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ConnieAnnKirk
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Othello and Race

Is Shakespeare making any arguments about race in his society through the play Othello?
~ConnieAnnKirk




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StevePerk1
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Re: Othello and Race

I haven't finished the play, so my thoughts may change, but my initial impression has been somewhat a surprise at how fair-minded Shakespeare appears to be regarding race and prejudice.  While there are definitely racial slurs and stereotypes alluded to in the course of the play, they seem to be given voice by the antagonistic or foolish characters (Iago and Roderigo, respectively), whereas the more sympathetic characters (the Duke, Desdemona, Cassio, Montano) appear to be quite warm and genuine in their admiration and high-esteem.  The racist sentiments seem grouped with all the other vices in characters we are naturally inclined to reject or condemn.  

 

I guess I'd expected the play to have had a general threshold or background-level of racism in all the characters that would be inherent to the day and probably not even conscious in the minds of the characters or even Shakespeare himself.  I don't see it though, so I'm somewhat surprised.

 

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Fitzprof212
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Re: Othello and Race

I do have to add one thing to StevePerk1's post: Brabantio, a senator, also uses racial epithets.  He's very highly respected in the community and he seemingly loves and respects Othello.  However, when Brabantio finds out that O is with his daughter, his tone completely changes.  The rest of the characters don't seem to make as much of an issue out of Othello's race and foreign-ness as he does himself, though. 
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ConnieAnnKirk
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Re: Othello and Race

Has anyone ever read any biographical studies or literary criticism about Shakespeare's views on race?  Such a discussion highlighting the subject probably wasn't even in the vocabulary back then, but sometimes artists can be ahead of their times in tolerance, or at least awareness, of societal issues.
~ConnieAnnKirk




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Strenia
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Re: Othello and Race

[ Edited ]

Part of the reason that Iago hates Othello is because of his race.  However, when you consider that Iago's status in society is quite low, this doesn't seem to matter much.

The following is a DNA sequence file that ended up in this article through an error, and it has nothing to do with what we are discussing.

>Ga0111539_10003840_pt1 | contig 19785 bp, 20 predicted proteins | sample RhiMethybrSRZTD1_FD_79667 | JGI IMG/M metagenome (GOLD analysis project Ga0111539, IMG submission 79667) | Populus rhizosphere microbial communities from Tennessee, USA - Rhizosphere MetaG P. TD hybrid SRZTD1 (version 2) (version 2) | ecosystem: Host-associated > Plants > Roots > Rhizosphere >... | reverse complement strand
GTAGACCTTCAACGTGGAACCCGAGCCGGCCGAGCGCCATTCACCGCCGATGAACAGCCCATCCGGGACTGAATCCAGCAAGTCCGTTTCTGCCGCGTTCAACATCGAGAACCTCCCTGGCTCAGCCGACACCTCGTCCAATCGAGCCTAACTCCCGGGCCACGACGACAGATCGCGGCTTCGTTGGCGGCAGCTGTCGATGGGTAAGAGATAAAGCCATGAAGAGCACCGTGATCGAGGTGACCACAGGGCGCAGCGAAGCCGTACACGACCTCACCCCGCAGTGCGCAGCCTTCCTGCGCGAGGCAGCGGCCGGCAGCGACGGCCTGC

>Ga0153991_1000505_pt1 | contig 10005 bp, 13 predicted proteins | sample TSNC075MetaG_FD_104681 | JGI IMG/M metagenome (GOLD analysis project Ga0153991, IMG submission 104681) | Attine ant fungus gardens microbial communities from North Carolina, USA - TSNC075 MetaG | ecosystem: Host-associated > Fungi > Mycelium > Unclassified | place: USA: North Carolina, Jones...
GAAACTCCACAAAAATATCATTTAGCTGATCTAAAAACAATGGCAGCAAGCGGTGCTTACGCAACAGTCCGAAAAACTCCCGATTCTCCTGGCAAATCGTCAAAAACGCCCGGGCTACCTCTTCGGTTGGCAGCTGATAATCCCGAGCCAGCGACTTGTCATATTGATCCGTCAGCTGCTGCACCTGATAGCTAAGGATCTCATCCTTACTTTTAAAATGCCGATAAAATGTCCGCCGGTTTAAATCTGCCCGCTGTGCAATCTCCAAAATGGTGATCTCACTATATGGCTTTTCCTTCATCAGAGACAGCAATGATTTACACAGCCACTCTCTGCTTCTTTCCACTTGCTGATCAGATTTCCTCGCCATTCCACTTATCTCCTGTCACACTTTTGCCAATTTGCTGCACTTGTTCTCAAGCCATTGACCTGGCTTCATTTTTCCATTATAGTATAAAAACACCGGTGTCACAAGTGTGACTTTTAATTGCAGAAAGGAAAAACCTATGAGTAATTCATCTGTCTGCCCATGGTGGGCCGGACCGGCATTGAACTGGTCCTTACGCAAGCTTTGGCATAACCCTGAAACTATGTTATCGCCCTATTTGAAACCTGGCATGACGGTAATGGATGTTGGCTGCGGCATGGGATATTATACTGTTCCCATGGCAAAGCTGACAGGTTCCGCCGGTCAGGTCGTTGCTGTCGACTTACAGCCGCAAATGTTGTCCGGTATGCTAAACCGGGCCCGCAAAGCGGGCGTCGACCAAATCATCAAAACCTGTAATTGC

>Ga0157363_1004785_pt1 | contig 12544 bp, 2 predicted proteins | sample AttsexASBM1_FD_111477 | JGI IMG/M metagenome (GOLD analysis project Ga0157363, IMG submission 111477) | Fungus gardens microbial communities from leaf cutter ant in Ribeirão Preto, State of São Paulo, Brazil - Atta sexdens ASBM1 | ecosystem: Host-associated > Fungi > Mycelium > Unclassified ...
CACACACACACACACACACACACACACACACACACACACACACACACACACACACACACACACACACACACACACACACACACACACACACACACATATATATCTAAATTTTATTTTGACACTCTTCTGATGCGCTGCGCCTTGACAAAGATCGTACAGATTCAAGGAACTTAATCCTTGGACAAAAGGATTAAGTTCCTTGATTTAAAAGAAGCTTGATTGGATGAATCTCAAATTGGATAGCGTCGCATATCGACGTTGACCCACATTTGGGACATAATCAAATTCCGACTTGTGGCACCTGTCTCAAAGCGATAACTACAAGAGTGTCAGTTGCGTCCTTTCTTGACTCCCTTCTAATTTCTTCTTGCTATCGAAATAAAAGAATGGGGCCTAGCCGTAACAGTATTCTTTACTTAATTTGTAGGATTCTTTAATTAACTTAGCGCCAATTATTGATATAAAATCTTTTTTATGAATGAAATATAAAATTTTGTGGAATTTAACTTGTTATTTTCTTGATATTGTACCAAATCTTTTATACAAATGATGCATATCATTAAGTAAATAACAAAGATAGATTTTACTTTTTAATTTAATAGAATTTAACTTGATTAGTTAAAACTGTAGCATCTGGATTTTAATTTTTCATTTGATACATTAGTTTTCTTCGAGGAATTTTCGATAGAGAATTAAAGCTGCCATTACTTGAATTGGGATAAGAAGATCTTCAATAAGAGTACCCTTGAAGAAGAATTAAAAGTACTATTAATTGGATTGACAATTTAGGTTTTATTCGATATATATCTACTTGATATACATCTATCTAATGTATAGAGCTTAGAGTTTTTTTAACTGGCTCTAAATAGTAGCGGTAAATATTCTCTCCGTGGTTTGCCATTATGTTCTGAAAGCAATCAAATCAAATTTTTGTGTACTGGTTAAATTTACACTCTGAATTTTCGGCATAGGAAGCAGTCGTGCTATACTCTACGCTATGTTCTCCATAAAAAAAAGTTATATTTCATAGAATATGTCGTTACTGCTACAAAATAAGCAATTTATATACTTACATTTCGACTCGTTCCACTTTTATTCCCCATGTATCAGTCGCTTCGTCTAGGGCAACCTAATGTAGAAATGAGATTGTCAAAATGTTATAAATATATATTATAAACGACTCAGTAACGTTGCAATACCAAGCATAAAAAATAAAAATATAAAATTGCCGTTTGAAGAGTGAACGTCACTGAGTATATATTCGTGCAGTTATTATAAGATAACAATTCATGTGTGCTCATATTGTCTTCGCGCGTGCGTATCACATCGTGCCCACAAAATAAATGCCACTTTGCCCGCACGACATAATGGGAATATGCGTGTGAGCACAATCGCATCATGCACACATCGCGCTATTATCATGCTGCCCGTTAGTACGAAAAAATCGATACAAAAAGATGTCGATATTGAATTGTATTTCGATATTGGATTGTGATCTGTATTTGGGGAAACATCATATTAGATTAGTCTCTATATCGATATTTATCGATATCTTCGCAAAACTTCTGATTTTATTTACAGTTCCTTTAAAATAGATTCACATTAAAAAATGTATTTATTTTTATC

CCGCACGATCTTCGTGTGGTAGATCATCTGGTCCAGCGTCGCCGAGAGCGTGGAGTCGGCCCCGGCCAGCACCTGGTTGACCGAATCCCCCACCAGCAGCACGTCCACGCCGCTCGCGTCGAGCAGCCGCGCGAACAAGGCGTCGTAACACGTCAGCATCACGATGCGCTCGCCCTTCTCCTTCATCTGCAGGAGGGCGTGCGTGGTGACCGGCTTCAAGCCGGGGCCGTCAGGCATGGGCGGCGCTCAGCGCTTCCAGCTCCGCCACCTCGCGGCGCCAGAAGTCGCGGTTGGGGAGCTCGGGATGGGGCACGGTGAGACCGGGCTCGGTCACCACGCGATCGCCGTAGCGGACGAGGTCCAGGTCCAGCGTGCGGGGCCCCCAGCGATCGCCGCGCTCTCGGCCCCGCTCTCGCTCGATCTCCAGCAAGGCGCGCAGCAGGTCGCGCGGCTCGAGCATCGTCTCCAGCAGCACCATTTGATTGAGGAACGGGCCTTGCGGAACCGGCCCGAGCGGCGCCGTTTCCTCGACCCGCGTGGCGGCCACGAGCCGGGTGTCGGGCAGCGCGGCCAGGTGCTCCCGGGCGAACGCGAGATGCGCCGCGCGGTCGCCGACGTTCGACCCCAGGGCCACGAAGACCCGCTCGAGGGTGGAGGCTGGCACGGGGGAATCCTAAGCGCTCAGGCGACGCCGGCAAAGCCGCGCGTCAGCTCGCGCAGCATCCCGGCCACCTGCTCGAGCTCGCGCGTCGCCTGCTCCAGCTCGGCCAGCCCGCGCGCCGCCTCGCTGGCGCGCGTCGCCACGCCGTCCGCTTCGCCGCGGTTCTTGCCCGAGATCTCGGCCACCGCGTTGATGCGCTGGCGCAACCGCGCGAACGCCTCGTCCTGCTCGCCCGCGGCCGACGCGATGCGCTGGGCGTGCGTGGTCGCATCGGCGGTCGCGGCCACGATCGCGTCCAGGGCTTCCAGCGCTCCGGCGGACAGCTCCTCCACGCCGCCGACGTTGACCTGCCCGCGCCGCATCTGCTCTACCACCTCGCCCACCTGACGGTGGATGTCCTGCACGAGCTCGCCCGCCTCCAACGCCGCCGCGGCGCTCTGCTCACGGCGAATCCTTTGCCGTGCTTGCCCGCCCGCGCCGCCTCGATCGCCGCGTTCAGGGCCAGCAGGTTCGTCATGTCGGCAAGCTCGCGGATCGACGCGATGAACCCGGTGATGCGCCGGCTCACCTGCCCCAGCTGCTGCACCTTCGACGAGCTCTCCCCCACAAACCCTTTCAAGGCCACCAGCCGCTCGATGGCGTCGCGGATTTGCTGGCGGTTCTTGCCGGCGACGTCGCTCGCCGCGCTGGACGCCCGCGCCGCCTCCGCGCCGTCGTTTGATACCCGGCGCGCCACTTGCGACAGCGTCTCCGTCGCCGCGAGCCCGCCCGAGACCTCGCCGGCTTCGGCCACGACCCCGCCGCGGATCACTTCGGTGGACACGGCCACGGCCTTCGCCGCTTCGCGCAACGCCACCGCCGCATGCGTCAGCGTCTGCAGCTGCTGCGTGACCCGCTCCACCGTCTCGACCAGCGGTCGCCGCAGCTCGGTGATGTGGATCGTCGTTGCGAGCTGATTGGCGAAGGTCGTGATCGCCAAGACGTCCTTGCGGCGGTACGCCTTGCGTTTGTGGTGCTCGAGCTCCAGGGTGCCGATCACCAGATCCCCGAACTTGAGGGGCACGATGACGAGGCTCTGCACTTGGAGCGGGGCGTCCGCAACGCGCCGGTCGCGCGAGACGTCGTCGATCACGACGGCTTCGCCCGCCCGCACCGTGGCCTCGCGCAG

Which leads one to ask:

This is primarily a play about how stealthy evil is, and about love and jealousy and the nature of truth.  I wonder what race has to do with all that.  Why is a white character not deluded by his servant into turning against his wife?  When considering the main plot, I do not yet realize how Othello's blackness is relevant --- and yet I'm sure it really is very much so.

Message Edited by Strenia on 03-14-2009 03:44 AM
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Albert_Rolls
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Re: Othello and Race

I'm late but what the hell: http://www.hull.ac.uk/renforum/v6no1/rolls.htm.

Albert Rolls
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ConnieAnnKirk
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Re: Othello and Race


Albert_Rolls wrote:

I'm late but what the hell: http://www.hull.ac.uk/renforum/v6no1/rolls.htm.


 

Hey, welcome, and thanks, Albert.  Join in any time, and the threads remain open for additions like this or further discussion even after we've moved on to another featured play.

~ConnieAnnKirk




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Angellica
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Re: Othello and Race

I think it's important to see that Othello goes beyond "race" per say. Though Othello, through Venetian convention is whitened, in the sense that he has given up his barbaric past to be a highly ranked soldier in a "Aristocratic" context, much of the racism centered around the fear of sex. Othello is very much impotent in this play, it is Desdemona that has the sexual appetite, a desire that will be used to blacken her in many ways. When her father states his case against the moor to the council, she makes allusion to her right to have her marriage consummated. The handkerchief she loses is a sign of the magic surrounding Othello has a moor, and a sign of virtue in his eyes. He cannot consummate his marriage, and as such, demonstrates faith through the red pigmented cloth. He refuses to stab her, again alluding to the fear, or rather incapacity of penetration, and "puts out the light", or rather, leaves Desdemona dead, or blackened, losing his whiteness as well in the end.  Othello is therefore Black by nature, but White by nurture, until he murders his wife, destroying his white facade again. Do I think that Shakespeare was passing a social commentary of race? In the end, what Iago plays on to make the moor kill his wife, is toying with the "emotions" or "characteristics" of his "whiteness". The play states that he was not naturally jealous, that's a trait of nurture over nature, and as a high rank military in Venice, the nurturing is not 'his'. Though the Black man marrying a White woman can be viewed very much like today, the implications surrounding the tragedy aren't as simple as race.

 

Side note, Harold Bloom is a wonderful companion to any Shakespeare play. His book Shakespeare, the Invention of the Human is quite delightful. :smileyhappy:

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